The Inevitable Rise of Edge Computing – Crunchbase News
Through said Ouissal
In today’s hyper-connected world, businesses need a way to scale and analyze data faster, cheaper, and better. The only way to do this is to get out of the cloud and move to the edge of the network and the Internet, where most of the future data will be generated.
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The inevitable change in the adoption of advanced computing is driven by the mighty force of data severity– a term coined years ago by software engineer Dave McCrory to describe how large datasets attract applications and services, just as gravity attracts planets and stars.
The center of gravity for data has traditionally been in a data center and, more recently, in the cloud. But as we connect billions of devices to the network at the edge to collect real physical world data, the amount of data generated by these devices exceeds anything we’ve seen before.
The latest forecasts estimate that 75 percent of all data will be processed at the edge of the network by 2022, and by 2025 almost a third of all workloads in the world will run at the edge. These are staggering numbers and make advanced computing one of the biggest and fastest changes we’ve ever seen in our industry.
This change has caught the attention of the biggest players in tech. Microsoft‘s Satya nadella explained how he kept Microsoft’s business alive with advanced IT, and Michel Dell planned a $ 700 billion capital investment in edge infrastructure over the next 10 years.
“In this world where you do anything from anywhere,” Dell told an audience of Dell Tech World this summer. “It’s a future that will run to the limit.”
In the short term, spending on advanced computer hardware, software and services will reach $ 250.6 billion by 2024, according to IDC. The wave will be led by manufacturers, energy companies and transport companies, who are already seeing the benefits.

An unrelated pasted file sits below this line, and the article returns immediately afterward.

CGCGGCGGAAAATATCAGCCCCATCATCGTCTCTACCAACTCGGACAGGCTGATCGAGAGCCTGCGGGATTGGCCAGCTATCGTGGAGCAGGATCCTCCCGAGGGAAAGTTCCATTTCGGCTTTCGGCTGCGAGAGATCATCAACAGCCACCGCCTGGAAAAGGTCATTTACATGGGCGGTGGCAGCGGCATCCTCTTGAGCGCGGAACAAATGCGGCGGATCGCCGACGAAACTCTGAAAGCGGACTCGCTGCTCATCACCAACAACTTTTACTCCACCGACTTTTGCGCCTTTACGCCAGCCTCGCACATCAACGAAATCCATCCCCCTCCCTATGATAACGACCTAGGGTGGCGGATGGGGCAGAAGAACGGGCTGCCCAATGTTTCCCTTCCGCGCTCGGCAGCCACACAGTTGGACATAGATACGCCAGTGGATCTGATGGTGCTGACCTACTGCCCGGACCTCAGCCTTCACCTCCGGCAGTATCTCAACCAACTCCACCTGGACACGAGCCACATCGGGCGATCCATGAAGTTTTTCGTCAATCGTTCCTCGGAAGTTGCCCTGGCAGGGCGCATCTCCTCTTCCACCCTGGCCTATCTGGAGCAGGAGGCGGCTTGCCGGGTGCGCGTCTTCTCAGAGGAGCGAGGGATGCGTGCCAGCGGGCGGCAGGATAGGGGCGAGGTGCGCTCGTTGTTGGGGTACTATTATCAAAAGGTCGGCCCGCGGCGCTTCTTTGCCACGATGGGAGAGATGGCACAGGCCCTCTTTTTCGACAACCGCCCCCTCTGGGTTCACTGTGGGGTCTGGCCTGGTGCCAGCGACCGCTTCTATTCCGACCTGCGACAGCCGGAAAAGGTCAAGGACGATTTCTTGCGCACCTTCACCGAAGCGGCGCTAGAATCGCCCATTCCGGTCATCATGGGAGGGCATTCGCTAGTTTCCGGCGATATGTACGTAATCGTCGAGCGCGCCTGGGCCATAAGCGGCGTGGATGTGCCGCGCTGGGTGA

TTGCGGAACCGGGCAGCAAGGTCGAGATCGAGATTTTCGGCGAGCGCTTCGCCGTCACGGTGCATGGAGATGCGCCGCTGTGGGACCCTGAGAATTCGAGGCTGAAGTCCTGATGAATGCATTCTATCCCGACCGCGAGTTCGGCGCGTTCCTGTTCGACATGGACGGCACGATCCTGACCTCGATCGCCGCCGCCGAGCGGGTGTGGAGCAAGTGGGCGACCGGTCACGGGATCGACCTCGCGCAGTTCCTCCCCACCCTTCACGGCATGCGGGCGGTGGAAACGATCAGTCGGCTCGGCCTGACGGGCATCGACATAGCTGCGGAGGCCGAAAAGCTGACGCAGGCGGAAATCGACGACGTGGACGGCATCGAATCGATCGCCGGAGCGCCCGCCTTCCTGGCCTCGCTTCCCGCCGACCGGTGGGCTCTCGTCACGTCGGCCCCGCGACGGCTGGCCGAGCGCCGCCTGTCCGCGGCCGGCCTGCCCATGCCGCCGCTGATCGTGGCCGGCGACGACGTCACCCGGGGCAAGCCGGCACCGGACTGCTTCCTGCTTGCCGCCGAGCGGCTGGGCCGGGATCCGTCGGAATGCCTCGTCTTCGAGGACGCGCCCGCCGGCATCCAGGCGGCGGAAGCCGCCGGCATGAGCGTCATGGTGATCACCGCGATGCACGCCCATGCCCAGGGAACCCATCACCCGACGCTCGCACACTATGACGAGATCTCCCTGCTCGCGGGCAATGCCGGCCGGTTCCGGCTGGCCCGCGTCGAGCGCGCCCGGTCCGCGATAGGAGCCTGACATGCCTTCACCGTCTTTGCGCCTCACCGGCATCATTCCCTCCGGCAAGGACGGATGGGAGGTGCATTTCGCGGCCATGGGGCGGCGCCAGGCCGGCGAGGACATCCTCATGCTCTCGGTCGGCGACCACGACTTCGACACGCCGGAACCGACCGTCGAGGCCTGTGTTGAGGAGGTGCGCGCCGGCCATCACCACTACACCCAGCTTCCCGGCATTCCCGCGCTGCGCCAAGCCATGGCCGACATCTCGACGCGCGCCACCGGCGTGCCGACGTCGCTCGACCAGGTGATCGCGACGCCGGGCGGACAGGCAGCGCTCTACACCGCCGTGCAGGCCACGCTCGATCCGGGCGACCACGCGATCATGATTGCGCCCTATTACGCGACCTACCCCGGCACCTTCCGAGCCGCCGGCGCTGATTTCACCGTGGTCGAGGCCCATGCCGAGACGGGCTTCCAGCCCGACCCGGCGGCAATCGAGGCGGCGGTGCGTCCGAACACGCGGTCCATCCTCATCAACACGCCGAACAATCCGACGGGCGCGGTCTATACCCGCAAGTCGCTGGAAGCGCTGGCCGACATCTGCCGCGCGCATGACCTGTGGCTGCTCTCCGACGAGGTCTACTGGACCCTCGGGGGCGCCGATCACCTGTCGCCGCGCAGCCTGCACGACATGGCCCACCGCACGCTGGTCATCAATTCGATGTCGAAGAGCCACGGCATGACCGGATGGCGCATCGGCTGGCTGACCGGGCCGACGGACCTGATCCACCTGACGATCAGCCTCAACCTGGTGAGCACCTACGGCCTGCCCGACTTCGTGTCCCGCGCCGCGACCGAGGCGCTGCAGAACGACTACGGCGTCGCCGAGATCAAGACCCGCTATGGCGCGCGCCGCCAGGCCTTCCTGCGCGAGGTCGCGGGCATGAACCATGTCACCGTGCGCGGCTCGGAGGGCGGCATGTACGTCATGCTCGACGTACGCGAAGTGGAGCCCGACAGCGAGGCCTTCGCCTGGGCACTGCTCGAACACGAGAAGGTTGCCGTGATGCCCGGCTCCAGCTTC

State-of-the-art computing helps wind and solar farms meet their renewable energy goals. Manufacturing plants become real-time and make small changes on the fly to optimize production lines. And Edge is a key player in auto service, both updating software and extracting data from vehicles to determine what needs to be fixed.
Businesses and investors need to watch out for three key factors that will continue to drive the growth of advanced computing. Now that 5G networks are widely deployed, the ability to improve network coverage and performance will facilitate advanced computing everywhere.
Second, edge computing is basically an ecosystem game. Although each deployment is unique and vertical, these ecosystems are starting to come together.
And finally, just like cloud computing, open source will play a big role in edge computing. We will continue to see stronger open source collaboration between different projects and foundations, ultimately creating a better and easier way to build and deploy software at the edge.
Ultimately, edge computing solves bandwidth and latency issues while providing security and privacy. These will be some of the primary concerns for businesses as the center of gravity of data shifts to the edge to support a large and continuous flow of data. It’s a really exciting time for businesses to embark on the mission of creating the last cloud that needs to be built, the one at the edge.
Said Ouissal is the CEO and founder of ZEDEDA, a leader in orchestration for the distributed edge. He has extensive experience in leadership roles in IP networks (routing, switching and security), telecommunications, cloud and mobile broadband. Prior to ZEDEDA, he held senior product management and sales (technical) positions in various infrastructure companies including Ericsson, Juniper networks, Redback Networks and Violin memory.
Drawing: Li-Anne Dias
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